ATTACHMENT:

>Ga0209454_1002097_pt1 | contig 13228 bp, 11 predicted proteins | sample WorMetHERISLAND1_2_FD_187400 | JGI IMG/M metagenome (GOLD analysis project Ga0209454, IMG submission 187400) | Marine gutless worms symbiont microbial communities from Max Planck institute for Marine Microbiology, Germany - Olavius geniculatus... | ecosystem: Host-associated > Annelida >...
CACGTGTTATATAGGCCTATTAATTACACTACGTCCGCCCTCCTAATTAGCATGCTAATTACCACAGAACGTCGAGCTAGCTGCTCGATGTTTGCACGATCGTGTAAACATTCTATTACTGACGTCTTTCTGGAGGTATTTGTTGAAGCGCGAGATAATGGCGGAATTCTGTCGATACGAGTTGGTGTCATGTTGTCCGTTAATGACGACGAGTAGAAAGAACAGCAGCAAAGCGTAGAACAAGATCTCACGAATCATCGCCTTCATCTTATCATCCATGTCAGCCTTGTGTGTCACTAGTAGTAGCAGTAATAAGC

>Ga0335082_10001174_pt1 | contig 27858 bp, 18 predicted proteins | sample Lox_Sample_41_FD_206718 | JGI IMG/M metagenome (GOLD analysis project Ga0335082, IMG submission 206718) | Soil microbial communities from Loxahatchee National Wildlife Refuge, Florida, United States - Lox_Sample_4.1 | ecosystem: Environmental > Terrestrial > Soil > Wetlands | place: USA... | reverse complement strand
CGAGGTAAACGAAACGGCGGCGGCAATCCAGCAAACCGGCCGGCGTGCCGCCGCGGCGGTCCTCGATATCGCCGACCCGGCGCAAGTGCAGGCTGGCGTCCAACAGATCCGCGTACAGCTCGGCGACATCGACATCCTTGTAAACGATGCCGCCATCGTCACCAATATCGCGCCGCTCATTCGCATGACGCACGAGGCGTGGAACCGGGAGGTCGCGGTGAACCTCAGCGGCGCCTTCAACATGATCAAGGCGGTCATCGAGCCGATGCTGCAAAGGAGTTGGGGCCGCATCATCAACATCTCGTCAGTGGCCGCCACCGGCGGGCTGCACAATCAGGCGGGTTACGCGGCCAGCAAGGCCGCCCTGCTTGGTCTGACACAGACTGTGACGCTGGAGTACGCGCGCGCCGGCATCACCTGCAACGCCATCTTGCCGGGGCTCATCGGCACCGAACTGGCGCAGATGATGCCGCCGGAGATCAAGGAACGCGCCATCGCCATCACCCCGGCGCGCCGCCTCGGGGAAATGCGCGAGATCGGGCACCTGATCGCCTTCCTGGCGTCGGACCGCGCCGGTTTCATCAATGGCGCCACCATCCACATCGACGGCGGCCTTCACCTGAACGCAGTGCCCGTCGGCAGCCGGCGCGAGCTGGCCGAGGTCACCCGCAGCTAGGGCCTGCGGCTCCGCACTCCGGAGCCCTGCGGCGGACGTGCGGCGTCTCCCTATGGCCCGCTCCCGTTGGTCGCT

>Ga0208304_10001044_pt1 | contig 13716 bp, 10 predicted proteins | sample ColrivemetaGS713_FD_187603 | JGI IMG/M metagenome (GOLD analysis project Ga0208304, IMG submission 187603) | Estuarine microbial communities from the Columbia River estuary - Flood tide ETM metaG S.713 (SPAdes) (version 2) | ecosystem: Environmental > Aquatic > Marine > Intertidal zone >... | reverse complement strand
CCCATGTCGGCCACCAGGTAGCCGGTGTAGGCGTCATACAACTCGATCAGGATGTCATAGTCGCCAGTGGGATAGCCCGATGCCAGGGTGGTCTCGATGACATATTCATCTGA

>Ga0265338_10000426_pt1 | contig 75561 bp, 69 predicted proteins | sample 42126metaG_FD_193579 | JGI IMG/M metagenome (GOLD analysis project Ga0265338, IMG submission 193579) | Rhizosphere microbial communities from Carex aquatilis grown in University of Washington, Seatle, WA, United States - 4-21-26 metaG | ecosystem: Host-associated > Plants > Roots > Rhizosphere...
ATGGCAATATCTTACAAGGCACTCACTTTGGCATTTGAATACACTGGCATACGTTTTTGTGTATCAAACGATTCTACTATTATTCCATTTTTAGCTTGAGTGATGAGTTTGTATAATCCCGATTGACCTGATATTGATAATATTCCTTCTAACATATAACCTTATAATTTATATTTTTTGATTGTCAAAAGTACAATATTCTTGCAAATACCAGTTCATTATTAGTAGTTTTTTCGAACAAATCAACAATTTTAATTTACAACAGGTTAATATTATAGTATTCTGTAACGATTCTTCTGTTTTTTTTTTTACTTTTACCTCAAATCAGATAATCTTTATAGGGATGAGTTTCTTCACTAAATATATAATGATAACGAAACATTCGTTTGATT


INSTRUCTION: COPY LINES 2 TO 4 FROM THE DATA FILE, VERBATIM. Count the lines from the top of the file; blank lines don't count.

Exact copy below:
CACGTGTTATATAGGCCTATTAATTACACTACGTCCGCCCTCCTAATTAGCATGCTAATTACCACAGAACGTCGAGCTAGCTGCTCGATGTTTGCACGATCGTGTAAACATTCTATTACTGACGTCTTTCTGGAGGTATTTGTTGAAGCGCGAGATAATGGCGGAATTCTGTCGATACGAGTTGGTGTCATGTTGTCCGTTAATGACGACGAGTAGAAAGAACAGCAGCAAAGCGTAGAACAAGATCTCACGAATCATCGCCTTCATCTTATCATCCATGTCAGCCTTGTGTGTCACTAGTAGTAGCAGTAATAAGC

>Ga0335082_10001174_pt1 | contig 27858 bp, 18 predicted proteins | sample Lox_Sample_41_FD_206718 | JGI IMG/M metagenome (GOLD analysis project Ga0335082, IMG submission 206718) | Soil microbial communities from Loxahatchee National Wildlife Refuge, Florida, United States - Lox_Sample_4.1 | ecosystem: Environmental > Terrestrial > Soil > Wetlands | place: USA... | reverse complement strand
CGAGGTAAACGAAACGGCGGCGGCAATCCAGCAAACCGGCCGGCGTGCCGCCGCGGCGGTCCTCGATATCGCCGACCCGGCGCAAGTGCAGGCTGGCGTCCAACAGATCCGCGTACAGCTCGGCGACATCGACATCCTTGTAAACGATGCCGCCATCGTCACCAATATCGCGCCGCTCATTCGCATGACGCACGAGGCGTGGAACCGGGAGGTCGCGGTGAACCTCAGCGGCGCCTTCAACATGATCAAGGCGGTCATCGAGCCGATGCTGCAAAGGAGTTGGGGCCGCATCATCAACATCTCGTCAGTGGCCGCCACCGGCGGGCTGCACAATCAGGCGGGTTACGCGGCCAGCAAGGCCGCCCTGCTTGGTCTGACACAGACTGTGACGCTGGAGTACGCGCGCGCCGGCATCACCTGCAACGCCATCTTGCCGGGGCTCATCGGCACCGAACTGGCGCAGATGATGCCGCCGGAGATCAAGGAACGCGCCATCGCCATCACCCCGGCGCGCCGCCTCGGGGAAATGCGCGAGATCGGGCACCTGATCGCCTTCCTGGCGTCGGACCGCGCCGGTTTCATCAATGGCGCCACCATCCACATCGACGGCGGCCTTCACCTGAACGCAGTGCCCGTCGGCAGCCGGCGCGAGCTGGCCGAGGTCACCCGCAGCTAGGGCCTGCGGCTCCGCACTCCGGAGCCCTGCGGCGGACGTGCGGCGTCTCCCTATGGCCCGCTCCCGTTGGTCGCT